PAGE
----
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Panic Room by Robert Goddard

Stephen King in his effusive praise of Robert Goddard’s novels finishes with the question- ‘Who else have I missed that’s this good?’

And that’s a question I had to ask myself, as I began to read Goddard’s ‘Panic Room’. Goddard is good. So good. Take Don Challenor, an out- of -work real estate agent hired to sell a few million pounds worth of isolated Cornwall mansion. Add in Blake, the housekeeper who won’t leave, a little bit of witchcraft, Jane Glasson, the girl who went missing all those years ago, Jack Harkness, multi-millionaire owner of Harkness Pharmaceuticals, charged with fraud and presently under house arrest. And what does the woman say to the tiger in the zoo? Throw in Elixtris, the face cream that rather uncannily truly does bring back youth. And then there’s the steel-lined panic room Don Challenor discovers. These elements mixed together with Goddard’s clipped and assured prose and his meticulous attention to pace and plot results in one terrific novel.

The novel begins with Don Challenor’s visit to the Cornwall mansion and this brings in another factor that makes Goddard’s writing special. The imagery, the description of surrounding Cornwall, his first view of the house, draws you in. You are with Challenor as he walks through rooms he believes are empty. Then comes the element of surprise; there is a woman swimming naked in the pool. And that is part of what this novel does; it spins a story where you are constantly jolted by the unexpected. As well as that, the characters- Blake, Challenor- are entirely convincing as they begin to suspect that Jane Glasson’s mysterious disappearance is somehow linked to Jack Harkness and start to put the missing pieces together. The way Goddard mixes the narrative between Blake’s own story told in first person and the rest in third works wonderfully in the way the short sections create a driving sense of tension.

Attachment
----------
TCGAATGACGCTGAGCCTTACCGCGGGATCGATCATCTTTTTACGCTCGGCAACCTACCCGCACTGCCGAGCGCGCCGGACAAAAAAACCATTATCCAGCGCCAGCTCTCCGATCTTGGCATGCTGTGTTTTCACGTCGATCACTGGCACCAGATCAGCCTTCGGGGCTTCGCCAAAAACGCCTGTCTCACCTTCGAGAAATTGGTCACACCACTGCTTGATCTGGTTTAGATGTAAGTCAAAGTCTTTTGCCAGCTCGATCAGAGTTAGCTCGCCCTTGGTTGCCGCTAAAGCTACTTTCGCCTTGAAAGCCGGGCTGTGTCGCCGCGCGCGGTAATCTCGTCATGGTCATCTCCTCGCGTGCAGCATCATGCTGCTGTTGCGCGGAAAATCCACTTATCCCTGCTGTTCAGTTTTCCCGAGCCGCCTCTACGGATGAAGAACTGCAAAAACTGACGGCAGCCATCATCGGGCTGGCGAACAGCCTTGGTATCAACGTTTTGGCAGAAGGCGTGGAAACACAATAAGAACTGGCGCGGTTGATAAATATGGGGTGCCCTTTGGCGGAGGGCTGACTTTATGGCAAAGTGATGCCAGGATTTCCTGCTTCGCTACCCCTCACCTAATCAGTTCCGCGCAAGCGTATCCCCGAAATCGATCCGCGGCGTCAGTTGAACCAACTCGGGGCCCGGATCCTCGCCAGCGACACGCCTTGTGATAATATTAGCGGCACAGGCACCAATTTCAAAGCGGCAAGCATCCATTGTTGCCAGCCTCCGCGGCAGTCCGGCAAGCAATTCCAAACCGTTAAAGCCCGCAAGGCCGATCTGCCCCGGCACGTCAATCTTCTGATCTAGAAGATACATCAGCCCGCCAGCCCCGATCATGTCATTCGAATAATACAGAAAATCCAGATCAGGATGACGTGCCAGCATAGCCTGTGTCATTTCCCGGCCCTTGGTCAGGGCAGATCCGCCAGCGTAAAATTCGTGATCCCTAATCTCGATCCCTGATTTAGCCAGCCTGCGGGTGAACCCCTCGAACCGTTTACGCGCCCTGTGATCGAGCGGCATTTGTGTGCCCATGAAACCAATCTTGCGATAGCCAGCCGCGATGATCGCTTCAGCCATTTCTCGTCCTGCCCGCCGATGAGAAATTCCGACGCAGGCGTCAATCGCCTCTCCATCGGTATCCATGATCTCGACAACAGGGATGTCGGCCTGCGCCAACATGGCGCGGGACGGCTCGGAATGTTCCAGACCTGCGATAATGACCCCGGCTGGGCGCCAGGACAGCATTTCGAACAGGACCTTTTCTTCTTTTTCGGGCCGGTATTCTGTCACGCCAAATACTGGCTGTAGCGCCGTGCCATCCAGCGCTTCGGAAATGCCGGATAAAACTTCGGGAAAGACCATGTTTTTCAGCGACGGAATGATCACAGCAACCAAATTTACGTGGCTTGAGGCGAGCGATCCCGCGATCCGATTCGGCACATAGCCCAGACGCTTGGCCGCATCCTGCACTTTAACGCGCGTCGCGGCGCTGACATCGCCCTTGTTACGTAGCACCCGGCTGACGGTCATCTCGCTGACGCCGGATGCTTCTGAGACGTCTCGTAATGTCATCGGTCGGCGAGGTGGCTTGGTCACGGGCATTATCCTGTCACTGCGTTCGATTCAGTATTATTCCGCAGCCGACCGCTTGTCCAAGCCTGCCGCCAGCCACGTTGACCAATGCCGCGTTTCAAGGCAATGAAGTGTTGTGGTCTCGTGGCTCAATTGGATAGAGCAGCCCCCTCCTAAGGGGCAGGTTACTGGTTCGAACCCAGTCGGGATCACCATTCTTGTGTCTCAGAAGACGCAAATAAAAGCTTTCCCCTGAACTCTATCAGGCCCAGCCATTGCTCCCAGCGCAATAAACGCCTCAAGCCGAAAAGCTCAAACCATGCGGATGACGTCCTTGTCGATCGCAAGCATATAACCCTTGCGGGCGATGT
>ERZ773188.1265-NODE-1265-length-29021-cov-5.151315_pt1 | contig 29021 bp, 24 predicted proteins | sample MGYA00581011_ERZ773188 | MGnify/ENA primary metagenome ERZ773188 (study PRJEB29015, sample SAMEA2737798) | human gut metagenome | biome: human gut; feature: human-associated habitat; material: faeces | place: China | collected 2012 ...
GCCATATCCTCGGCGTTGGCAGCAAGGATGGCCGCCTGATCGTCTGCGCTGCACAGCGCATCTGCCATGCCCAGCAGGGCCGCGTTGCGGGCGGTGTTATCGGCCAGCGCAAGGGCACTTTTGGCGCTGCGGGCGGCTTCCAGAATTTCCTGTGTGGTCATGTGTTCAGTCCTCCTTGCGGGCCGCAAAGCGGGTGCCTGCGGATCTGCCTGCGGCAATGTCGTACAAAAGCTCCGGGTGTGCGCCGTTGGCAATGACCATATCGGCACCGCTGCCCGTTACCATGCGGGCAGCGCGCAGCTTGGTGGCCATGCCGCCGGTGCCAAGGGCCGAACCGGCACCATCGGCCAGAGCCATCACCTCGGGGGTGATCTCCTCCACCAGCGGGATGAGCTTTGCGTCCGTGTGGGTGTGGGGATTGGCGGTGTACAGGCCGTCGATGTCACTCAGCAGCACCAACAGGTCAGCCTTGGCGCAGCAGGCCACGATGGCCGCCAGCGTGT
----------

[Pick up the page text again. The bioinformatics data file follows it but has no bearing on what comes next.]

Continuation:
‘Panic Room’ is complex, brilliantly plotted and paced-unputdownable. It sent me searching for more of Robert Goddard.

Reviewer: Paddy Richardson

Penguin Random House, RRP $37

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